Postponing games was right move
Historically, it takes a war to postpone or cancel the modern Olympic Games.
Since 1896, there have been three cancellations — the 1916 Berlin games (World War I); and the 1940 and 1944 games (World War II) in Japan, then Helsinki, Finland, and, for the latter games, London and Italy. That’s a pretty high standard.
(…) The announcement by Japan’s Prime Minister Shinzo Abe that he and the International Olympic Committee came to an agreement to postpone the summer games to the summer of 2021 at the latest came as no big surprise under the circumstances. But it should serve as a reminder that the coronavirus outbreak will not be over in a matter of days or even weeks: The Olympics were not set to open in Tokyo until July 24.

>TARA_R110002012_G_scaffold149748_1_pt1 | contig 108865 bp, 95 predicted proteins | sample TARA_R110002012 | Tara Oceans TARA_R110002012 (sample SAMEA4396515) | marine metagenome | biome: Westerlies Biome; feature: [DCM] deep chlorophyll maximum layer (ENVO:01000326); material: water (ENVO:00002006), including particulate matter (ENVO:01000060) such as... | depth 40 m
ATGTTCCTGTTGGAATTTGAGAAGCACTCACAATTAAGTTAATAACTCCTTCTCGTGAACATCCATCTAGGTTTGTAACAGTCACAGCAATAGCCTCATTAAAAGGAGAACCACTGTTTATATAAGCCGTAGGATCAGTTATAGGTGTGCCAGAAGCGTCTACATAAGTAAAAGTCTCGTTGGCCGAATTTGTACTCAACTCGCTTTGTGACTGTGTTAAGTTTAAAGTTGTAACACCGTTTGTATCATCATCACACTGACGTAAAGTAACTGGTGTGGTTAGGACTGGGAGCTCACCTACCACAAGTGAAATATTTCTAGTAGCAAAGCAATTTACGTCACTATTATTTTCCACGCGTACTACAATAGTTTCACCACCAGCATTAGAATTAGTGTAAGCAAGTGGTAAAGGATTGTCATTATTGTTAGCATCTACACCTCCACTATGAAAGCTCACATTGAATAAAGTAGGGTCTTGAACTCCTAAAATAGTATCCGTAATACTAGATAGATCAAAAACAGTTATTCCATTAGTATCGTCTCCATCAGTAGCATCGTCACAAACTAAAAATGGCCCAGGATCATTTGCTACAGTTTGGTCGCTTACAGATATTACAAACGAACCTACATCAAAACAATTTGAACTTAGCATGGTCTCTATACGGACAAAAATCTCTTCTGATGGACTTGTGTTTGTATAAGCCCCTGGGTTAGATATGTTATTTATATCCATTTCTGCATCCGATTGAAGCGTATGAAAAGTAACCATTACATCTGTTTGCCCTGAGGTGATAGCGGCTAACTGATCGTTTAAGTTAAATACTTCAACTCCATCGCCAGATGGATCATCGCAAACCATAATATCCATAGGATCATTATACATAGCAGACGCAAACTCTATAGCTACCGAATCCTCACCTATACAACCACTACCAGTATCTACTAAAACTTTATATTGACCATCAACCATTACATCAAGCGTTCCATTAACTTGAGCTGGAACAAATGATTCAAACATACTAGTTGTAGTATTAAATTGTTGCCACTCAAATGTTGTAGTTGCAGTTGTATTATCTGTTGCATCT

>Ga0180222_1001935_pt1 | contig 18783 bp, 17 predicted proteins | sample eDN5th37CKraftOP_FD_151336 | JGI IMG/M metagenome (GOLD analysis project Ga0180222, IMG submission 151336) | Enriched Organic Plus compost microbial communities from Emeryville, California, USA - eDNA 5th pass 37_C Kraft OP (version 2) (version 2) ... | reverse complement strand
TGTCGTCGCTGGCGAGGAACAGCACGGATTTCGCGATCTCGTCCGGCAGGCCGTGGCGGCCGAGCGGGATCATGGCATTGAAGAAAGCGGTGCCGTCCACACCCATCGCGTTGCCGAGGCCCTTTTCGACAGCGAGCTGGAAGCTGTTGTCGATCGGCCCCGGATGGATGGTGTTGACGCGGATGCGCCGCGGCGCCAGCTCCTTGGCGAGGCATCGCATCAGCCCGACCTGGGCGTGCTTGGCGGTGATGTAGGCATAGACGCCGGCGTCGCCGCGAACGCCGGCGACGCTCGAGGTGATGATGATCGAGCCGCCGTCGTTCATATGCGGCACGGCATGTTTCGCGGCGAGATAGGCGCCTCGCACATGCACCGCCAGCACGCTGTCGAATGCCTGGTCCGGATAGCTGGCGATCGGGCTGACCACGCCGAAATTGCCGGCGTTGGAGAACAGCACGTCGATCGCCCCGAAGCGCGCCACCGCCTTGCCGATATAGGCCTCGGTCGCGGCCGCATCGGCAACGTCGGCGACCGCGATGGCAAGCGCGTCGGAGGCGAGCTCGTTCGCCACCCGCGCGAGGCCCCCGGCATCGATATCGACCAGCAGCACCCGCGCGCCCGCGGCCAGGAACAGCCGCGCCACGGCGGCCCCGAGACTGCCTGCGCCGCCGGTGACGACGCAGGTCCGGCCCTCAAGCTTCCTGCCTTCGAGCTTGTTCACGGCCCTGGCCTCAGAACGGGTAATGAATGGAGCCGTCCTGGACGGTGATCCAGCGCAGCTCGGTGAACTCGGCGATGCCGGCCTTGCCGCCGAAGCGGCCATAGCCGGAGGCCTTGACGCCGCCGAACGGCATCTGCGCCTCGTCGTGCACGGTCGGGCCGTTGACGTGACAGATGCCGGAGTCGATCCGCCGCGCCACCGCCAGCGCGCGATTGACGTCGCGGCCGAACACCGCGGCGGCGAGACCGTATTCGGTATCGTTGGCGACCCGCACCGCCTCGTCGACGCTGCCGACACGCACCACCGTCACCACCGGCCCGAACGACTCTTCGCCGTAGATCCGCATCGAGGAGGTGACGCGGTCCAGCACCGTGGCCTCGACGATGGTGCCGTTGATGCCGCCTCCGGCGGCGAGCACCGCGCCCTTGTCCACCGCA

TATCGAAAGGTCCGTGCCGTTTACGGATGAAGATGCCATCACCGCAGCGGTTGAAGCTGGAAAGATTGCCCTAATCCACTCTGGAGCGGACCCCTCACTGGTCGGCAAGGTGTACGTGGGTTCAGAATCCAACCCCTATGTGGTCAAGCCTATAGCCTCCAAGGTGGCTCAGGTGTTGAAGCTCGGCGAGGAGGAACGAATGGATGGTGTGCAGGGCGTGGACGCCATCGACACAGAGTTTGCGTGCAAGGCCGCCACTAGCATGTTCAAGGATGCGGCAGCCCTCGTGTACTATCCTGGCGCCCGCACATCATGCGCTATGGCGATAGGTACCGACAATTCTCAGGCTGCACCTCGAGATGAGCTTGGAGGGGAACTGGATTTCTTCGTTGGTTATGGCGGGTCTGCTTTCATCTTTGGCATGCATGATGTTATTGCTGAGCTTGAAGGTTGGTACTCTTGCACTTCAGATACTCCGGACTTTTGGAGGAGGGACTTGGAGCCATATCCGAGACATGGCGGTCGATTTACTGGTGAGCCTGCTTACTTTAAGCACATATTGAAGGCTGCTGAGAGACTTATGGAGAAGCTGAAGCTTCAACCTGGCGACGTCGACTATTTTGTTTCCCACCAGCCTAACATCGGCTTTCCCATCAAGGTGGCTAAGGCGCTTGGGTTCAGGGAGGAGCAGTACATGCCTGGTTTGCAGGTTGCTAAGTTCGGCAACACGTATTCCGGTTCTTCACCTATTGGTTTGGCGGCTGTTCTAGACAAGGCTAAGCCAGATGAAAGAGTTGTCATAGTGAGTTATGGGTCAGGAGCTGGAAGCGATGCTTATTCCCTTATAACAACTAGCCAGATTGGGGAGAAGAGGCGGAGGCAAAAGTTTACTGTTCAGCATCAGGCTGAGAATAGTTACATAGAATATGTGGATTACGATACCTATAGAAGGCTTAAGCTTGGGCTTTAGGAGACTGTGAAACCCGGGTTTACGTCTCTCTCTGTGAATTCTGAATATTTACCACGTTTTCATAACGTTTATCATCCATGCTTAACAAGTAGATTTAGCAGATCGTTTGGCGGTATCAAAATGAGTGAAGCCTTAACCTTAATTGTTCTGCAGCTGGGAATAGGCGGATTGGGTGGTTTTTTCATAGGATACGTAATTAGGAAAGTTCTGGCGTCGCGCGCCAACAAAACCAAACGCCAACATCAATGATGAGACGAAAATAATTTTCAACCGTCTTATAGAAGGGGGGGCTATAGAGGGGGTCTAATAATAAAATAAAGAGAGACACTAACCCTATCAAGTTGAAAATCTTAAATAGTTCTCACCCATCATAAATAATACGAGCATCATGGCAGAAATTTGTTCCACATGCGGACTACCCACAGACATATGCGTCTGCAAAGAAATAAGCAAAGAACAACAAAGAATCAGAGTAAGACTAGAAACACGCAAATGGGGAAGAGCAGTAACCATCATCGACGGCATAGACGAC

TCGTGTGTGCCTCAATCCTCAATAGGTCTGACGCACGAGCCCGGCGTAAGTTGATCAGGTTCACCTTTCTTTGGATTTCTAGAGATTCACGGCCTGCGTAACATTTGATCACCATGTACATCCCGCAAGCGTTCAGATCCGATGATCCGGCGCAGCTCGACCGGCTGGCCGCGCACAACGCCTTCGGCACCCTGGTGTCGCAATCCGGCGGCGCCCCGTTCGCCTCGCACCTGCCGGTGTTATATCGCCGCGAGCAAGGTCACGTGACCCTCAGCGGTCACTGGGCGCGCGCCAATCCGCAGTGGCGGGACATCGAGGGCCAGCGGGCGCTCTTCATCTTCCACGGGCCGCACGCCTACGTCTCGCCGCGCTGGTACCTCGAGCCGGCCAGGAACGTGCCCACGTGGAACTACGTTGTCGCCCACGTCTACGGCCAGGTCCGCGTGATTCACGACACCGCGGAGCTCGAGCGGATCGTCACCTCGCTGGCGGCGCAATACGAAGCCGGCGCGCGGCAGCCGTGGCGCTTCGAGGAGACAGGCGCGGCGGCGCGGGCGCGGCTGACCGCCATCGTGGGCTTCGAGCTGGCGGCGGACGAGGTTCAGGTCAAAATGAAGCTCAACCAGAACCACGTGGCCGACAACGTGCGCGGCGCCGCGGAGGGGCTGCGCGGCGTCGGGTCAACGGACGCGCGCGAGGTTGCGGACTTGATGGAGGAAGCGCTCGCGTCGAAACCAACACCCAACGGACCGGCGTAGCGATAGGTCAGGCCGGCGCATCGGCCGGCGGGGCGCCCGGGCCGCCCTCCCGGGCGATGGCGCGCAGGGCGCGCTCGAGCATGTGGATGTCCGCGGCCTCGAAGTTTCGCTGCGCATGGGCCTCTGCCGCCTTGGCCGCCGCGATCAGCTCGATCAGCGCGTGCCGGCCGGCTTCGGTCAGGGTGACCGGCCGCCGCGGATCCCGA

(…) Here’s the best part of the Olympic postponement: It wasn’t about politics. Organizers simply recognized that this was not the time. The risks were not worth the reward. Reason won the day. We cheer for elected leaders who approach the outbreak in the manner of an athlete looking to win the gold: Pay no attention to the complainers, don’t get distracted by the unimportant, listen to expert coaching, focus on the goal at hand, recognize our limits and, of course, saying a little prayer never hurt.
— The Baltimore Sun